Satellites Can Spot Toxic Algae Before It Kills Your Dog – Vophs

Karen Schenck wishes she could save the dog.

A geographer specializing in remote sensing works for Schenck. EOMAP, a company spun out of the German space agency that uses satellite data to track water quality. For a decade, he used data collected by satellites to peer beneath the surface of bodies of water, looking for signs of life.

The life she’s looking for can be deadly: microscopic, aquatic plants and animals that bloom in colorful algae. In recent decades, a combination of fertilizer and sewage runoff, increased carbon dioxide in the atmosphere, and rising temperatures due to climate change have made these blooms appear more frequently. Worse, they can be toxic.

In the recent past, Schenck has relied on government-built satellites such as the US’s Landsat and Europe’s Sentinel to provide a medium-resolution image of a place on Earth every eight days or so. Now, though, it has access to daily, high-resolution images of private companies.

While testing his company’s products on Germany’s Lake Constance, he found evidence of a growing algal bloom. But while waiting for the original samples to be tested, a dog drank water on the beach, got sick, and died.

“The authorities closed down the bathing place, but it was a day too late,” he told Vophs.

The science behind the discovery of toxic algae

EOMAP works with local water agencies and municipalities around the world to monitor beaches and water bodies. Before satellite monitoring, water quality could only be determined by sampling and observation. This wasted time tracking potentially toxic algae and limited it to specific areas. Detecting this using sensors in space provides a much more comprehensive and timely view of the situation.

To find these flowers, satellites detect reflected electromagnetic energy that cannot be seen by the human eye. This is especially difficult in the case of water, which reflects most of the light that satellites want to detect. Researchers examine bands of green and red light that allow them to detect chlorophyll, the chemical plants use for photosynthesis. In the past, data from these bands of light were only accessible by government satellites, but more advanced private satellites are now adding to them.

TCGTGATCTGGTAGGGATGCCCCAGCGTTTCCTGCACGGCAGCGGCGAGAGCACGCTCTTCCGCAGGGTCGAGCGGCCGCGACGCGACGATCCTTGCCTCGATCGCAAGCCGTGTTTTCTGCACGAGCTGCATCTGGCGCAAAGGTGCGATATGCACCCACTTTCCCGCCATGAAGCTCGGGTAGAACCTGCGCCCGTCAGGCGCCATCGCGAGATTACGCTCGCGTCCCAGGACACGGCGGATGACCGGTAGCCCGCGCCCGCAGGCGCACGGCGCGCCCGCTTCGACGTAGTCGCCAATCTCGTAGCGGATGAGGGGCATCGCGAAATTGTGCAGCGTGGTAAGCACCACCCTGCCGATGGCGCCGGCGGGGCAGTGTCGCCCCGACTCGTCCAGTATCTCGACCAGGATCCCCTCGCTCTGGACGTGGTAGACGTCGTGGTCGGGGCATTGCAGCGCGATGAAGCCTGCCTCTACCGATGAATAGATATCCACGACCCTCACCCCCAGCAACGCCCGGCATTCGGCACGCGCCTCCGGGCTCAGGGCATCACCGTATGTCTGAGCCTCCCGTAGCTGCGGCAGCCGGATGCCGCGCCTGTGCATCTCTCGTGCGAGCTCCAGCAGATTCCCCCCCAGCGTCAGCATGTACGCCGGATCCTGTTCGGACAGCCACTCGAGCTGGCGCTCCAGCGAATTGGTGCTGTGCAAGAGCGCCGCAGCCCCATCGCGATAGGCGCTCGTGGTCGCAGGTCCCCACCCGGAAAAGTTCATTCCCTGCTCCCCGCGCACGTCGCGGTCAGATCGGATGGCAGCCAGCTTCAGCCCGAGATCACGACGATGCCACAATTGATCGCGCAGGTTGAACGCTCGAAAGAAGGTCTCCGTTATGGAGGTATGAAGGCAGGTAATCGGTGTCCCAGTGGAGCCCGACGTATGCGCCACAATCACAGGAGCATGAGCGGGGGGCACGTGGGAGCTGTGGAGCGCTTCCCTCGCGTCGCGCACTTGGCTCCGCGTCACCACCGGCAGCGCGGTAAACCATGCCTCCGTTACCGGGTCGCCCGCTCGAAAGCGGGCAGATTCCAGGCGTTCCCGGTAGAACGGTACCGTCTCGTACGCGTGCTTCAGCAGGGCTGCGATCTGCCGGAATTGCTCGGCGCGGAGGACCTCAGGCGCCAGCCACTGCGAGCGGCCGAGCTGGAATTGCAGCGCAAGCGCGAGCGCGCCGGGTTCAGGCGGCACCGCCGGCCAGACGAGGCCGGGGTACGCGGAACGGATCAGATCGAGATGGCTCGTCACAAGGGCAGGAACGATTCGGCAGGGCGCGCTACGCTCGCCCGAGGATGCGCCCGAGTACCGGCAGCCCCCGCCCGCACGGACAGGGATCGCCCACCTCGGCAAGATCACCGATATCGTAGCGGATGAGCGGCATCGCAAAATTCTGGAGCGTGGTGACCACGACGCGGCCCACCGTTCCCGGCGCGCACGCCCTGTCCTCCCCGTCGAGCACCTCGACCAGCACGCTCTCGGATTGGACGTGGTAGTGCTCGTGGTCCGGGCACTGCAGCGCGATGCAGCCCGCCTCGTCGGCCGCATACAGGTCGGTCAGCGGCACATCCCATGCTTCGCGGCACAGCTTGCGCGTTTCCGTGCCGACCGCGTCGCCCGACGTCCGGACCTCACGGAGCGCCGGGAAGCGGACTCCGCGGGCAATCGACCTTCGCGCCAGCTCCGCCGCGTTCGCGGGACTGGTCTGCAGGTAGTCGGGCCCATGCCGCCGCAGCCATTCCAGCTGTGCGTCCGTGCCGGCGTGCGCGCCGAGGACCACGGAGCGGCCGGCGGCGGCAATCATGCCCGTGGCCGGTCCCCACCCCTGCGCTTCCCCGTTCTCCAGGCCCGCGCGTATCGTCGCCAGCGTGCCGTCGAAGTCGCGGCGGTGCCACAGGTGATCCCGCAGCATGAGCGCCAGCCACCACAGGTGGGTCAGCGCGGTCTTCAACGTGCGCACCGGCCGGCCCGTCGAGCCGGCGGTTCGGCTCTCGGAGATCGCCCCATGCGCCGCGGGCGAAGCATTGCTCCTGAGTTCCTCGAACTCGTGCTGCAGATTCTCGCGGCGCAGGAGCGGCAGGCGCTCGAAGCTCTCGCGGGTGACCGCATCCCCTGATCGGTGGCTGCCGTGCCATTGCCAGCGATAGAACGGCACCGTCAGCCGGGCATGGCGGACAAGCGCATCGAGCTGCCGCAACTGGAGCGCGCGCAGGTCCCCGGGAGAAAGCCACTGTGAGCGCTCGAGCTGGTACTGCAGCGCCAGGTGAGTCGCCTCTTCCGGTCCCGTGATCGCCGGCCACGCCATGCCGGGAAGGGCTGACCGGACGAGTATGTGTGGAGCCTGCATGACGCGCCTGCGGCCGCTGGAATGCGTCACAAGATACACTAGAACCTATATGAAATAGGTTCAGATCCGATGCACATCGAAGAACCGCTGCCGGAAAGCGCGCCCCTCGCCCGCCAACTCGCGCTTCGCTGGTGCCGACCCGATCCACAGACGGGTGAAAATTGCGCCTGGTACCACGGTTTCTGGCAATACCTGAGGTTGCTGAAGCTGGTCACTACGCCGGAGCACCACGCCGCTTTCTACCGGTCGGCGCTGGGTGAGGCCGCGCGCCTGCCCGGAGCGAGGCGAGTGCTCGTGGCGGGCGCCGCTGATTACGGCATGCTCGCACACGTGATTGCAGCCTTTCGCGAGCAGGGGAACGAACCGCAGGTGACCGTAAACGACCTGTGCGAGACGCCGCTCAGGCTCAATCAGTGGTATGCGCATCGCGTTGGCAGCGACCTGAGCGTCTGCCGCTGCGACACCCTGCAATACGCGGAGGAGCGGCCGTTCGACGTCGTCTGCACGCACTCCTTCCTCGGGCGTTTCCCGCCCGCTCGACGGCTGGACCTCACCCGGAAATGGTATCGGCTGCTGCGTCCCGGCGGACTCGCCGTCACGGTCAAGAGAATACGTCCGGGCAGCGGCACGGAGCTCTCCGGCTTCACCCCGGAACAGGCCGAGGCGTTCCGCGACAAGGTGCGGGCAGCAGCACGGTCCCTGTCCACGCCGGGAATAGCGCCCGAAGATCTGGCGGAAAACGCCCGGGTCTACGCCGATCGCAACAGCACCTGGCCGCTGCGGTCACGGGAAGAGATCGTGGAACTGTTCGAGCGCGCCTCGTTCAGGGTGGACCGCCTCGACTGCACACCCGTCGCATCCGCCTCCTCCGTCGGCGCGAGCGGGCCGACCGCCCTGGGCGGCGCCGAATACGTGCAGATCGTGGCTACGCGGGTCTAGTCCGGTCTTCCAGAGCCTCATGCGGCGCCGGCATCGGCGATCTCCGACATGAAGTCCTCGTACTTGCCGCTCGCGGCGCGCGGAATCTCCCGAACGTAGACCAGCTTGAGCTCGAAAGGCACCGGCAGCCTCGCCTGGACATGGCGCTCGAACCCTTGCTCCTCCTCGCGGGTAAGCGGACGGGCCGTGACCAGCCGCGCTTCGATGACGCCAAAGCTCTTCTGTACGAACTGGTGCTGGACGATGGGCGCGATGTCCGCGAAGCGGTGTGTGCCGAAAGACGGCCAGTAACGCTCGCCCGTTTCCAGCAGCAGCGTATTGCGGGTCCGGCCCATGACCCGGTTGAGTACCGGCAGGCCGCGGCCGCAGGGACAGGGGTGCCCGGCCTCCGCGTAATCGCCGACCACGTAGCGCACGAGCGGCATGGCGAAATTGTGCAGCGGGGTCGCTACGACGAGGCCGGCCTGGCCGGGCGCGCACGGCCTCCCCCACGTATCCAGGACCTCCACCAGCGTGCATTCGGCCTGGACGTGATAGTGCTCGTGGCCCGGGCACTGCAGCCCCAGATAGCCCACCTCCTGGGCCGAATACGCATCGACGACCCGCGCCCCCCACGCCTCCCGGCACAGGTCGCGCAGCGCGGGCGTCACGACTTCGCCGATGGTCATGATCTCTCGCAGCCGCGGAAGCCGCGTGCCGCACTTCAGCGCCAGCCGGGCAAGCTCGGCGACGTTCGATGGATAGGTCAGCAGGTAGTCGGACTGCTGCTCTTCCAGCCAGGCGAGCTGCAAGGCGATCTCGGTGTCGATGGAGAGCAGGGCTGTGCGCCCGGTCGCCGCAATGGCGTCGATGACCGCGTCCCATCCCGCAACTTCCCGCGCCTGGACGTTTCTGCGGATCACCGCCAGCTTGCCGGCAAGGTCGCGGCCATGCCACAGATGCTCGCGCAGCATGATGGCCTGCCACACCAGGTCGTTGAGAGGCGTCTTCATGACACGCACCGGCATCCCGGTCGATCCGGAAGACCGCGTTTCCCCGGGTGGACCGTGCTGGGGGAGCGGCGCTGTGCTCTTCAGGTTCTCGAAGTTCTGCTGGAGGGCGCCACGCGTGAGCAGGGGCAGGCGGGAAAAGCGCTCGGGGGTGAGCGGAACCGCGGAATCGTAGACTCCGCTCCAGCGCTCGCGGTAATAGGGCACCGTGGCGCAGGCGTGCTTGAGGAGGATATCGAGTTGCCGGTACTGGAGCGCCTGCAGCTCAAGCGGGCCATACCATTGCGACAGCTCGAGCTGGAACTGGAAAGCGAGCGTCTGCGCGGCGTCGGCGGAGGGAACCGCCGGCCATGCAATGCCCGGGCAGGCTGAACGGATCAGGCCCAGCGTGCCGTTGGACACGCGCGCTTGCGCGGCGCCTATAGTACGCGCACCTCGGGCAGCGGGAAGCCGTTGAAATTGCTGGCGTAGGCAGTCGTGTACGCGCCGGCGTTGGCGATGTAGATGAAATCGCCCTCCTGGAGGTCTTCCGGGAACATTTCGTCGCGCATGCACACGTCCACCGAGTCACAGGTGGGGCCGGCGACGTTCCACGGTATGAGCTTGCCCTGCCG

Planet, a space data company in the US, began launching satellites in 2021 that acquire eight bands of spectral data. Now, in addition to the red, blue and green and near-infrared optical spectrum, planetary users can receive data from bands known as “Red Edge” and “Coastal Blue” as well as yellow and green bands with no fun names. Customers can use this data at 3 meters per pixel resolution, compared to Landsat’s 30 meters, and see it on a daily basis if the clouds are cooperating, says Jim Thompson, Planet’s VP of product.

Schenk says this “temporal resolution,” a term of art for how often the imagery can be collected, along with better spectral detail, allows EOMAP to create digital products that water regulators find dangerous. Able to inform about the situation much faster than today. Currently, the company monitors water around the world, even in California, where a popular recreational spot is Lake Eleanor. Suffering from algal blooms.

The future of water monitoring

Algal blooms aren’t the only aquatic phenomenon that causes problems. In the Atlantic Ocean, blooms of the floating seaweed Sargassum have become more common and are now appearing throughout the Caribbean. Scientists suspect that this is related to the effects of global warming on ocean temperatures and currents. The result can be piles of seaweed on beaches, which can damage the tourism industry, create foul odors and even block boat traffic in ports.

SargAssure, a project supported by the UK Space Agency in collaboration with universities in the UK and Mexico, uses data from Planet to create a dashboard that municipalities or local businesses can use to track sargassum. Geoff Smith, an Earth observation consultant, says the company’s high-speed data allows users to deploy measures ranging from floating booms to cleanup crews. Some companies are even trying to use seaweed as a raw material.

Sarg Eshwar

A Sargosaur concept of Sargassum on the coast of Mexico.

While Smith and Schenk appreciate the planet’s additional bands, both are eagerly awaiting an even more useful source of data, called hyperspectral sensing. As the name suggests, such sensors collect data across a wide range of the electromagnetic spectrum, yielding more information about what is being detected. The planet is planning. Install such sensors. In the future, while the startup Pixxel was launched. Its first hyperspectral sensor Another firm in the space earlier this year is HyspecIQ. planning Its own satellites in 2023.

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